Each American Legion Post is named after an individual who lost his/her life for our country. The Marlborough Post was initially called the Clarence J Croteau Post 24 in memory of a town resident who died in France during the First World War. In 1948, the Clarence J Croteau Post 24 charter was amended and the Post was renamed Croteau-Coutts Post 24 in order to honor the memory of another young man from Marlborough who lost his life in the Pacific Theatre during the Second World War. April is the 75th anniversary of the death of Second Lieutenant Charles Beverly Coutts, United States Army Air Corps. In this month’s bulletin, the Post would like to publish a narrative of that fateful day as reported by Flight Officer (F/O) Morris Yancey, Flight Engineer, P-34:
“ Crew No. 26, Alexander Orionchek, 2nd Lt, Airplane Commander went down 28 April 1945. The mission was Kushira Airfield. Crew No. 34 was flying in the number three ship in the second sortie. Crew no. 26 was flying in number two ship in the same sortie. Shortly after dropping our bombs, a Japanese fighter rammed the right wing of Crew No. 26 ship knocking off about 20 feet of the wing.
We were flying at about 22,000 feet at the time. No. 26 crew immediately started to fall. We waited to see if they would crash or level off before deciding what action to take. Fortunately, they leveled off at about 12,000 feet.
We were still over land at the time. When we say that they were not going to crash, we went down to “buddy” them as they were being attacked by three Japanese fighters. Their gunners with our help managed to drive the fighters off. The dive from 22,000 feet to the 12,000 ft altitude was my fastest in a B-29. I could not operate the cabin pressure not to have our ears feel the pressure.
Crew No. 26 limped along, with Crew No. 34 tagging along, until it was estimated to be 90 miles from the Japanese coast. The plane had been gradually losing altitude until it hit the water. Crew No. 34 circled the area and counted the men in the lifeboat. There were 12 men in the plane and all had gotten in the lifeboat. Henry Snow was flying with Crew #34 for experience as his crew had just gotten over from the states. His flight engineer was flying for the same reason with Crew No. 26
Crew No. 34 threw out all of their emergency equipment, the “Gibson Girl” radio, life rafts, food and everything else that could be used by the downed crew.
While circling the life boats, our navigator and radio operator were contacting the Super Dumbos in the area. It was necessary to pinpoint our location to let the Super Dumbos know where we were. Our location was made from a fixed station in the Aleutian Islands and Hawaii. By the time this had all taken place and our fuel was getting low. The Super Dumbo said it would be approximately 45 minutes before they could arrive at our location. It was determined that we could stay in the area approximately 25 minutes longer without jeopardizing our ability to get to Iwo Jima. These transmissions, of necessity, being so close to the Japanese coast had to be in code. After remaining in the area approximately 30 minutes we headed for Iwo Jima. In an effort to gain more airtime we ejected our bomb bay gas tank and removed and jettisoned the ammo from all the gun turrets. When we landed on Iwo Jima, the chart indicated all the gas had been used. No gas was visible in the tanks.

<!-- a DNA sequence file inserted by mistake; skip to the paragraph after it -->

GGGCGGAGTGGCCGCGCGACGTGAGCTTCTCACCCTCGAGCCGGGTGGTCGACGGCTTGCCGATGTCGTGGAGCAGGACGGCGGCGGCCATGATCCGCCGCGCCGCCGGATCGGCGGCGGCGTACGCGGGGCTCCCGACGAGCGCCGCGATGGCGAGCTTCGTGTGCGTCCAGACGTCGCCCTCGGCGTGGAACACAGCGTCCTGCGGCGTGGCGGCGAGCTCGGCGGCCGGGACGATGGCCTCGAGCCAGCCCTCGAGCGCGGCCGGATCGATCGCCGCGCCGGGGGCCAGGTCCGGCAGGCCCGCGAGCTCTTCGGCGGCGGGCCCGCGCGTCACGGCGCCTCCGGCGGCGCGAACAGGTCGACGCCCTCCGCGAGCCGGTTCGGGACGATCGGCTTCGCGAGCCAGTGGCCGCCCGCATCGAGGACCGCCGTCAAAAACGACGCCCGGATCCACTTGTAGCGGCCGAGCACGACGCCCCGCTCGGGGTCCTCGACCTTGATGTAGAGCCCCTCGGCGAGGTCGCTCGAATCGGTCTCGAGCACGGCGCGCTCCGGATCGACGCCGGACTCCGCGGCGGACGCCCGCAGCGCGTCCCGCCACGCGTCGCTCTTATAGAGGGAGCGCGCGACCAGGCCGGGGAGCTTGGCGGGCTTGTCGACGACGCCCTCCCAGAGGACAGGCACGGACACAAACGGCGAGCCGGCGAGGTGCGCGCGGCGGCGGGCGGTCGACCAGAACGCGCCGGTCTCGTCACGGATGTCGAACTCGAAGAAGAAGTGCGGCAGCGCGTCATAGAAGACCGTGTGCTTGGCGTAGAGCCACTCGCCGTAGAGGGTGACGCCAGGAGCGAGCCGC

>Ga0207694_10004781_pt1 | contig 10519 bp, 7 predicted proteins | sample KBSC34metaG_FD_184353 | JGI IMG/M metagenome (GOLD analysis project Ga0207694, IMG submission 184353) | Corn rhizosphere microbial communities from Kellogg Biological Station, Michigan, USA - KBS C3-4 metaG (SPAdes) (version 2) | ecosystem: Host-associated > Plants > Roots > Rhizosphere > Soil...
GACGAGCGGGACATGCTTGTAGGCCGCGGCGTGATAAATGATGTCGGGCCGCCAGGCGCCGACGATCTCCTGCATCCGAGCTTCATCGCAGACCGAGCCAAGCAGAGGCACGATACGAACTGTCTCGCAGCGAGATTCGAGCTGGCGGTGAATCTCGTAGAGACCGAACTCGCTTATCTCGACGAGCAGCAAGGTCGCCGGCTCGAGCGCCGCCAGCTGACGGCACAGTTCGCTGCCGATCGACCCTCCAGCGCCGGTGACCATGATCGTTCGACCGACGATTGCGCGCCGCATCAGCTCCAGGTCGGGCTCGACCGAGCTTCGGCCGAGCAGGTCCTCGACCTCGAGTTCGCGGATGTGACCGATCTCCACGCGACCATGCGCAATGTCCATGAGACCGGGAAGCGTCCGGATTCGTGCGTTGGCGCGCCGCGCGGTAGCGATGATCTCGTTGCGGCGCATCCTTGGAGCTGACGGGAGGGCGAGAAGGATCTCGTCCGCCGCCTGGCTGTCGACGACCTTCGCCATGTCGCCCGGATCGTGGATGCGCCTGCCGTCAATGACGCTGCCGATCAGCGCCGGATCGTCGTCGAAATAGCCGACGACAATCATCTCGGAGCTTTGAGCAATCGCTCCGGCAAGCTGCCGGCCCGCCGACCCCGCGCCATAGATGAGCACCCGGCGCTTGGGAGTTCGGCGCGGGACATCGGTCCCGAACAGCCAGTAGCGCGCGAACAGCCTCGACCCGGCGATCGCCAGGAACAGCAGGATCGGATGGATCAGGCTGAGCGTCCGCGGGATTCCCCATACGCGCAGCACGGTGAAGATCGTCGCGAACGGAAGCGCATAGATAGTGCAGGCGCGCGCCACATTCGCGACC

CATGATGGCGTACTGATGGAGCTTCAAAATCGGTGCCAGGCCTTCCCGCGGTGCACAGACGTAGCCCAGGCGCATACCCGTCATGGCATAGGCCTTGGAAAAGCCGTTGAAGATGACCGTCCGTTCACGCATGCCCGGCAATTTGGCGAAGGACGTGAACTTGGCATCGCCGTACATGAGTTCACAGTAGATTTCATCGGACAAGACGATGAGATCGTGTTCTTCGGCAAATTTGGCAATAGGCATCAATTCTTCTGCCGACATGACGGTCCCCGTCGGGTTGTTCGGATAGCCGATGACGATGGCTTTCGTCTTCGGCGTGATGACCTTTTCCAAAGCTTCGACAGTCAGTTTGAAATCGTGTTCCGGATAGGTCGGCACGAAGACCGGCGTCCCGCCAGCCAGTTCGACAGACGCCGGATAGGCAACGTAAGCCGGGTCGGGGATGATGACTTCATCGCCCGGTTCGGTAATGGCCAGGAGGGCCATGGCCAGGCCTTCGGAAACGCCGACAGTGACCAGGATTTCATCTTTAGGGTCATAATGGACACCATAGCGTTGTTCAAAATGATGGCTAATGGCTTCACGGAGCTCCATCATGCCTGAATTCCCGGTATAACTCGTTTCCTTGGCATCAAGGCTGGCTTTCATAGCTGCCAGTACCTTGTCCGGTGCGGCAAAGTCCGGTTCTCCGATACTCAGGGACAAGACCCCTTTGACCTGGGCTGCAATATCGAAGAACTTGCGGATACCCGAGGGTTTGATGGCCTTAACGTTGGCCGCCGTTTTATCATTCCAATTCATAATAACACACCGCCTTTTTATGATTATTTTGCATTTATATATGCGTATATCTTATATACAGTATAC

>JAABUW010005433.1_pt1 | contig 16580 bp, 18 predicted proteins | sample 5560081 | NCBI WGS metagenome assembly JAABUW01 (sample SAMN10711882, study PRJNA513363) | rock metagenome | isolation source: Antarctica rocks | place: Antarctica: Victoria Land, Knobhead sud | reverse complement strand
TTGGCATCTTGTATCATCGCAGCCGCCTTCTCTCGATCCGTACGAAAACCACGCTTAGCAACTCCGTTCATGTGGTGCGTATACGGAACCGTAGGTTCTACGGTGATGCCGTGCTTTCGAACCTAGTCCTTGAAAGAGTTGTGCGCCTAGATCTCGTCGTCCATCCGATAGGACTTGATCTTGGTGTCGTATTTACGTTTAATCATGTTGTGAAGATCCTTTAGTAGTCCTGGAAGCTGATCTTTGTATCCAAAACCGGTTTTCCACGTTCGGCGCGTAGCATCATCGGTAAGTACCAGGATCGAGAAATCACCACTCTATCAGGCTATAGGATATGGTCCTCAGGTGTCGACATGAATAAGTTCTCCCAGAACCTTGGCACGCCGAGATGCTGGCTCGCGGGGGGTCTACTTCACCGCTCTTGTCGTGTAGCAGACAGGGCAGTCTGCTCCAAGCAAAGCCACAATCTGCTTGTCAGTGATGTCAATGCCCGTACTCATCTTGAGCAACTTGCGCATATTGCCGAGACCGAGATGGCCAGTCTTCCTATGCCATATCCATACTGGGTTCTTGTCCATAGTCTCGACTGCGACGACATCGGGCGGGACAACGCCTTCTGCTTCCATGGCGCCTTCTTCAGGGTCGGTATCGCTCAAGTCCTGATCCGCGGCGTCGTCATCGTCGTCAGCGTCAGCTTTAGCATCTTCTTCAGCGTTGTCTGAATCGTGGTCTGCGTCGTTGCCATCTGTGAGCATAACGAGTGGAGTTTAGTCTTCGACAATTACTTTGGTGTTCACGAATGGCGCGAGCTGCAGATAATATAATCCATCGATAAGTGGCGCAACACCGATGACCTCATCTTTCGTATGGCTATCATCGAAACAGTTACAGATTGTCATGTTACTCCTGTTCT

It was late in the day when the report of the downed crew was made on Iwo Jima. Three crews were sent out early the next morning to locate the crew in the life boats. These crews were Crew No. 23, Joseph J. Semanek, AC, Crew No. 28, Charles B. Miller, AC and Crew No. 21, William J. Senger, after spotting a downed crew in a life boat and contacting a rescue, the three planes returned and the search called off. When the rescued crew was identified later it was not that of No. 26 Orionchek. Another search team was sent out but nothing further was ever found.”
Charles Beverly Coutts was 21 years old at the time of his death.
|Front Row (kneeling) L to R:
2nd Lt Jim A. Mc Candless, Radar Observer; 2nd Lt Aaron M. Kopit, Pilot; 1st Lt Alexander Orionchek, Airplane Commander; 2nd Lt Charles B. Coutt, Bombardier; F/O David P. Donahoo, Navigator.
|Back Row (standing) L to R:
Cpl Conrad E. Vogt, Radio Operator; Cpl Marvin H. Long, Right Gunner; #5 Cpl John C. Sprosty, Tail Gunner; All others unknown at this time.